Becoming Digital means more than to have your backend on an API

Rob Novelino
January 10, 2020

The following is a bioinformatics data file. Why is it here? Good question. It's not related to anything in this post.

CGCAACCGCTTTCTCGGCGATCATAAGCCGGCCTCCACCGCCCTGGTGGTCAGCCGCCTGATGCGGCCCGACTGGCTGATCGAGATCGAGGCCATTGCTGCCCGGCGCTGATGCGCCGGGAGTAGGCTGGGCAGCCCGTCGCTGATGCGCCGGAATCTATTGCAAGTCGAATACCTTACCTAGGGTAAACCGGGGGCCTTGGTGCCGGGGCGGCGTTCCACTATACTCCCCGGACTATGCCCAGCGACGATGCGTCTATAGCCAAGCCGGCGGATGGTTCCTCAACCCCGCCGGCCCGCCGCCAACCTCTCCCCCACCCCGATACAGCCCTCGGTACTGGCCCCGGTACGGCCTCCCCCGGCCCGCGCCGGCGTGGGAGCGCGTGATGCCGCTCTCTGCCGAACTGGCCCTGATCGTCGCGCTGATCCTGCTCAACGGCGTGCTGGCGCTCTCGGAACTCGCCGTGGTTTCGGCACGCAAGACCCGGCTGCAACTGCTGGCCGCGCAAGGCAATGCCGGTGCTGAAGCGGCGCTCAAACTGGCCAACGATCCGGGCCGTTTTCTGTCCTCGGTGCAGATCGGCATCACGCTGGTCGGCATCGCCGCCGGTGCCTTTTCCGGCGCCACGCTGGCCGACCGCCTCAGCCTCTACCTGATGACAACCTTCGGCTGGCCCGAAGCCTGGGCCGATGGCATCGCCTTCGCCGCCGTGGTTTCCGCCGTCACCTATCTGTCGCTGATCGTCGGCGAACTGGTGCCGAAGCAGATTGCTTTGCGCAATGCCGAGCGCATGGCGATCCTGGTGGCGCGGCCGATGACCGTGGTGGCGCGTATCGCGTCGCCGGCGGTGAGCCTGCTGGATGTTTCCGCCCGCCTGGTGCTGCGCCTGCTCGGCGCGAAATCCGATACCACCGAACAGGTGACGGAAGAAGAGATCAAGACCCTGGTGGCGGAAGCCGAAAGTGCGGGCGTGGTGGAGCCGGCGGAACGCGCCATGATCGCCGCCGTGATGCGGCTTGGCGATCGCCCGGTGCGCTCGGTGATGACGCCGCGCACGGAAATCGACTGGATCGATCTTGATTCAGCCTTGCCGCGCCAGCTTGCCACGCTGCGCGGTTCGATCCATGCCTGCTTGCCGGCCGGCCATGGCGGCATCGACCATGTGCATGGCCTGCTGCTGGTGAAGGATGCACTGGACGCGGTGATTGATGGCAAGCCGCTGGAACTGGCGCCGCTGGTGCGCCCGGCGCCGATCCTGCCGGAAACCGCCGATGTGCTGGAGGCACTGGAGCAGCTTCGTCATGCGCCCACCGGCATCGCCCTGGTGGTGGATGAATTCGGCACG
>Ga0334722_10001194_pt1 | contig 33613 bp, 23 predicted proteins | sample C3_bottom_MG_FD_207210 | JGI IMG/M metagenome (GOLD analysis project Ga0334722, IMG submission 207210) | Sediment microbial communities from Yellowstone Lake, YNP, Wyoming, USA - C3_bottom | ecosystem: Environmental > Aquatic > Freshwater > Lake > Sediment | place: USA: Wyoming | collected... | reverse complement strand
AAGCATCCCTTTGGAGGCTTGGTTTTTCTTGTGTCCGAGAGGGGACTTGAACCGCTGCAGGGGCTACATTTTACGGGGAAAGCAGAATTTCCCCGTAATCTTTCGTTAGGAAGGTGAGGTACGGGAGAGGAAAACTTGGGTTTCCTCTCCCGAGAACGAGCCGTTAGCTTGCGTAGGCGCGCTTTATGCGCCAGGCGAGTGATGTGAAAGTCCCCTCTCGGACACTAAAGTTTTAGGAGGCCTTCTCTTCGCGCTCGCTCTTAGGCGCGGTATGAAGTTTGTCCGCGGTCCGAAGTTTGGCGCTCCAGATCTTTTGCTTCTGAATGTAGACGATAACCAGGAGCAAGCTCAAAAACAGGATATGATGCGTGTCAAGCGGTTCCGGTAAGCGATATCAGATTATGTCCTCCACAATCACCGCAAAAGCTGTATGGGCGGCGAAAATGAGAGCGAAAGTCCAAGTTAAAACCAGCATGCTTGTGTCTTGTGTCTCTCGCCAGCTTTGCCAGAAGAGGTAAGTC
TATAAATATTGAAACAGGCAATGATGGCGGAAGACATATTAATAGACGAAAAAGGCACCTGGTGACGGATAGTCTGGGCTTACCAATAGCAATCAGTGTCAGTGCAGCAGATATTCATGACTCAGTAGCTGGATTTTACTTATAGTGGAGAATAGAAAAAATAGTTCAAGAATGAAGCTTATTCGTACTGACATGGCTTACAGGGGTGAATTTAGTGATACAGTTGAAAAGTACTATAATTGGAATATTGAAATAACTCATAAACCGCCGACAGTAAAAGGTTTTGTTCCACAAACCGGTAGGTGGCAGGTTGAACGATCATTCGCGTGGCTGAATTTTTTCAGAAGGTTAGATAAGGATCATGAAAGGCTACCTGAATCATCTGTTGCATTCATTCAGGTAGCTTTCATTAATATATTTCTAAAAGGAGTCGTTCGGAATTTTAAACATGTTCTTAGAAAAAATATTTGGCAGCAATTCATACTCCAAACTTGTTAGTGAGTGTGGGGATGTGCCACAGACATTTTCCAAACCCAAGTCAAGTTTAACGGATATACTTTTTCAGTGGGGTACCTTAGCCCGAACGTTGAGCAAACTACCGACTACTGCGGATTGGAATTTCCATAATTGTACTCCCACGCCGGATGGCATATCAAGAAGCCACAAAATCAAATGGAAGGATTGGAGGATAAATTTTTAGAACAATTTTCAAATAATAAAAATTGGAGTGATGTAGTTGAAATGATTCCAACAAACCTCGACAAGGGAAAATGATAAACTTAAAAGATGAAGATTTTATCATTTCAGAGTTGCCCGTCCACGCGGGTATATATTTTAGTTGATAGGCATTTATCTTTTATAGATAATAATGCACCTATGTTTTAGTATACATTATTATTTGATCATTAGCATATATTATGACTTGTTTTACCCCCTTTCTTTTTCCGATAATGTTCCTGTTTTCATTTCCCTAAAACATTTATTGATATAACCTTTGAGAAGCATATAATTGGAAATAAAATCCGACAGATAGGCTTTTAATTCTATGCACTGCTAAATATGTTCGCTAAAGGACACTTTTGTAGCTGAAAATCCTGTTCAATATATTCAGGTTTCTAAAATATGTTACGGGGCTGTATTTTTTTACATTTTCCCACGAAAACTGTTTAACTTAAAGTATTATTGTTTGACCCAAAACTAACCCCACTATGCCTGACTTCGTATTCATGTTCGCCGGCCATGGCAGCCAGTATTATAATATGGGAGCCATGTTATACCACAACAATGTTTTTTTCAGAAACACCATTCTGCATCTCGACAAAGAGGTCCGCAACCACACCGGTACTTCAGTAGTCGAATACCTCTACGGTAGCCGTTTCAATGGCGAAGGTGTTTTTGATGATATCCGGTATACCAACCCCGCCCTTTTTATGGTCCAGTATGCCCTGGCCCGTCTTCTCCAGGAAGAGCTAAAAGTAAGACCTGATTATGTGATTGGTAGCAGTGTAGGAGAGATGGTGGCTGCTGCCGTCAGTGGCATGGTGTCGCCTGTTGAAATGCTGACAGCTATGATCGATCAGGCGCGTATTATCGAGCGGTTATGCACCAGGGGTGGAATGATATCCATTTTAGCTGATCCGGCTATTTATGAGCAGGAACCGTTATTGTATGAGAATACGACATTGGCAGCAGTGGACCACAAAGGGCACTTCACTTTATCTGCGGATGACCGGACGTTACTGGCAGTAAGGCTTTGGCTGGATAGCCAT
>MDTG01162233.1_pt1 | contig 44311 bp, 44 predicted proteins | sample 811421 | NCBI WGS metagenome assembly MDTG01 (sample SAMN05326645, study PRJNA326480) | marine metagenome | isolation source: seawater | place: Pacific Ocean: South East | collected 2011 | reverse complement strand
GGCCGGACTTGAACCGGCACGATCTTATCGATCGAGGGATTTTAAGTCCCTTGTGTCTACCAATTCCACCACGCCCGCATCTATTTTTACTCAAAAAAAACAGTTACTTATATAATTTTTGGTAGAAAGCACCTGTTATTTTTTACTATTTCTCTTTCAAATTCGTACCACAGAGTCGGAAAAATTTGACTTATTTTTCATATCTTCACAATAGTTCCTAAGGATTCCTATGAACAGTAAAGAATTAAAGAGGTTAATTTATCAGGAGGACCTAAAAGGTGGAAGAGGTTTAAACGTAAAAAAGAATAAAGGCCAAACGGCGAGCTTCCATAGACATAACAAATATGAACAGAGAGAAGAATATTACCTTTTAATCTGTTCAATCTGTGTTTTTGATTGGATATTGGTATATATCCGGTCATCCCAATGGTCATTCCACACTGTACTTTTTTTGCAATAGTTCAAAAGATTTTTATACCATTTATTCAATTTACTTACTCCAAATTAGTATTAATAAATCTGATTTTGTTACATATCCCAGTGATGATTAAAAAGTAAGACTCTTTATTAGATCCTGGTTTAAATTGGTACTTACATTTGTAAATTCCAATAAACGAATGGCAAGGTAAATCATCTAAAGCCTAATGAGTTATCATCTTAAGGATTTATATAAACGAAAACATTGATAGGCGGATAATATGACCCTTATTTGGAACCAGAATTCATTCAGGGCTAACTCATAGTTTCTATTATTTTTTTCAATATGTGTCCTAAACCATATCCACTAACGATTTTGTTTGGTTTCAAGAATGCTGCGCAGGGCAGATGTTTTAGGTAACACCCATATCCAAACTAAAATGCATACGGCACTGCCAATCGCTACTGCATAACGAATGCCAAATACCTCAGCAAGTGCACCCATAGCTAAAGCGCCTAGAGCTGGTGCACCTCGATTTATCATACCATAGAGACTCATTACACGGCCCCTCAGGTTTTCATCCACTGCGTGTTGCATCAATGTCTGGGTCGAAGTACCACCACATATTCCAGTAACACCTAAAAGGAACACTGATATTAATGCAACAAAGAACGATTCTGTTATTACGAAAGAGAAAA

<p>Are you tired of reading about how every company will be digital and those that don't are doomed to fail whenever new technology comes around? Endless stories about how technology will destroy companies that refuse to evolve. How customers will run away from your business and flock to a competitor with a new algorithm. And even some of those stories being true, we understand the technology itself can do little without a strategy to apply it correctly. This image states this point in a fantastic way:</p><figure class="kg-card kg-image-card"><img src="" class="kg-image" alt="alt text"></figure><p>It's not about what technology you use. It's about what business opportunities these technologies can unlock. It's about to offer better customer service. About really listening to your customer, talking, reduce costs and so much more. This varies from one business to another, finding a single answer to this complex question is tough, but there are a couple of things that will help almost every company: <strong>Think digitally about internal processes</strong>, <strong>understanding the new customer journey,</strong> and <strong>Venturing Beyond</strong>.</p><h1 id="thinking-digitally-connecting-the-parts-of-your-organization">Thinking Digitally: Connecting the parts of your organization</h1><p>One of the main hindrances that stop companies from fully taking advantage of technology is what Salim Ismail, author of Exponential Organizations, calls <a href="">"the company immune system"</a>. Salim exemplifies how companies can, unknowingly, create rules or processes that hinder innovation. Let's say, for instance, that your company discovered a way to use Blockchain, to answer clients faster and never lose track of activities again. But it needs information from the shipping department for that. It's here that the problem starts. The folks from the shipping department have a rigorous rule about sharing data due to privacy issues. Instead of figuring out a workaround that could respect their privacy concerns and still share the data, it's easier to drop the idea and keep doing things the way they were.<br></p><p>To innovate using technology, strategic pieces of our business need to be able to talk to each other, share information and insights, as well as create value together. The first step is to clear communication. The executives need to acknowledge that there are multi-department demands and encourage initiatives that help bridge the gap between departments. <strong>Without support from the higher ranks, any attempt at connecting different departments is doomed</strong>. After that, it's paramount that this cooperation in no way hinders the actual work of the department. In the previous example, if the Blockchain integration causes the shipping department to lose deadlines and underperform, it'll be shut-down in no time. A safe option here is to <strong>create a systematized way for departments to interact, demand and receive outputs from each other</strong>. Departments will always manage their activities differently, but if you create one communication channel for each department where others can input their demands, you can drastically reduce overhead as the department learns how to deal and include these requests in their daily routine. Even if the managing works through a monolithic CRM/ERP, a development shop can be hired to create or integrate a communication tool upon that. The important thing is not to let the existing barriers stopping the company from evolving.</p><p>Once you start breaking barriers and supporting cross-department interaction, your business will be able to address and experiment way faster with any new technology or app that people feel might do good work for the whole.</p><h1 id="digital-journey-no-more-single-point-of-contact-with-the-customer">Digital Journey: No more single point of contact with the customer</h1><p>Until a couple of decades ago, depending on your product/service, you could pinpoint exactly when a possible customer would get in touch with your product. On the way to work, leaving her/his kid at school, at the supermarket, late night at home, and so it goes. But some ten years ago things changed, we started carrying multiple devices wherever we go. Add to it the fact that we're spending progressively more time connected to the internet and suddenly there are a plethora of different touch points someone can get in contact with your brand online. If used correctly, this means a way more personal approach and conversation. However if not successfully used, <a href="">several things could go wrong</a>. Let's use Spotify example. Their clients use them to listen to online/offline music. So maybe a customer might be using it while grabbing an Uber, while at work and even while he's talking with someone. Every single user has specific needs and contextual preferences. Currently, it's natural for a company dealing with these scenarios while more possibilities are created every day.<br></p><p>Thankfully there are ways to circumvent that. But it requires a change of mentality. There is no way a company can map every single possible interaction with your system, especially if you are a big company with multiple applications. So you need something to make your solution way easier to plug things in and out and that works both ways (so people will also be able to plug-in with you and make your integration smoother). In our understanding, the easiest way to give this first step is to create an API for your business. An API, in a quick, non-technical, explanation, is a standardized way your software will ask and answer things from other software. The problem is: turning a system into an API is quite difficult and expensive. Usually the two better solutions are:</p><ul><li>To create an API version of your software from scratch (and let it deal with simple cases and connections until you understand better the multitude of possibilities);</li><li>Wrapping your system into an API, allowing it to answer and make requests to other applications.</li></ul><p>The key point here is to understand that this is not something made in a 48-hour hackathon, but something that specialists need to be doing. Otherwise, you risk not getting the connections done correctly, difficulting the access of information. But when it's well architected, you will be able to evolve your old system into a <strong>platform</strong> for all your departments and partners plug-in and innovate together.</p><h1 id="venturing-taking-the-chance-to-create-new-value-propositions">Venturing: taking the chance to create new value propositions</h1><p>In the first section, we’ve already discussed how you can create institutional ways to reduce friction between company departments and how that accelerates experimentation and, consequently, innovation. Also, in the second session we discussed how changes are required outside of your company and how it communicates and connects with vendors and partners. But both of these changes demands something more: <strong>Open your mind to experimentation</strong>.</p><p>There are a lot of concerns regarding being more open to experimentation, but a couple of disclaimers need to be done:</p><ul><li>We realize culture is sometimes intangible and measure the effectiveness of change can take longer than a quarter, but steps towards this are necessary to fully take advantage of the changes we described in the previous sections;</li><li>Statements from the high administration that call for more experiments to be done will hardly change the situation when not backed by functional measures: from managers talking more positively whenever someone presents an idea to them, passing through giving time for people to experiment, all the way to congratulate people whose experiments gave light to new products/services.<br></li></ul><p>On that end, there are a couple of measures already being developed by big companies that can give some results:</p><ul><li>Amazon has implemented a process called <strong><a href="">Institutional yes</a></strong>, it’s a way to encourage employee experimentation. The rule states that for any given meeting, to deny an idea or experiment would require the manager to send an email of at least two pages explaining why the idea was rejected. This was a great way to give more weight to the decision not to experiment and keep things as they are.</li><li>IDEO takes a way more risky approach, but that also brings excellent dividends. Every couple of years, they take a couple of board members and create a spin-off company whose mission is to “try to beat IDEO at its own game, using the more recent and up-to-date practices and products.” The experiment lasts for one to two years, and after this time the board is re-incorporated, and any new thing they learned is included in IDEO’s processes.</li><li>Another interesting approach is to hire a partner that can create a spin-off product or process and run the experiment with you. Some companies have even modeled themselves to take only this type of service. They are called <strong>Venture Builders</strong>. They can work either with a pre-existing team or hire someone outside of the company to lead the experiment. Venture Builders can be very specialized on it, and hence, more expensive, but many digital partners of product shops could do this service as well.</li></ul><p>The message behind this blogpost is that it’s understandable that a lot is being said about organizational catastrophes related to digitization. Many of those bring clear problems to light, while many others are more alarmist than necessary. But the essential is understanding that going digital is not something you can solve with a bigger tech team. It requires changes in the organization ranging from how people interact, to how your company thinks about its product. Although it takes time, the first step is always to agree what kind of process is more fit for your company and how much risk can your accept while experimenting.</p>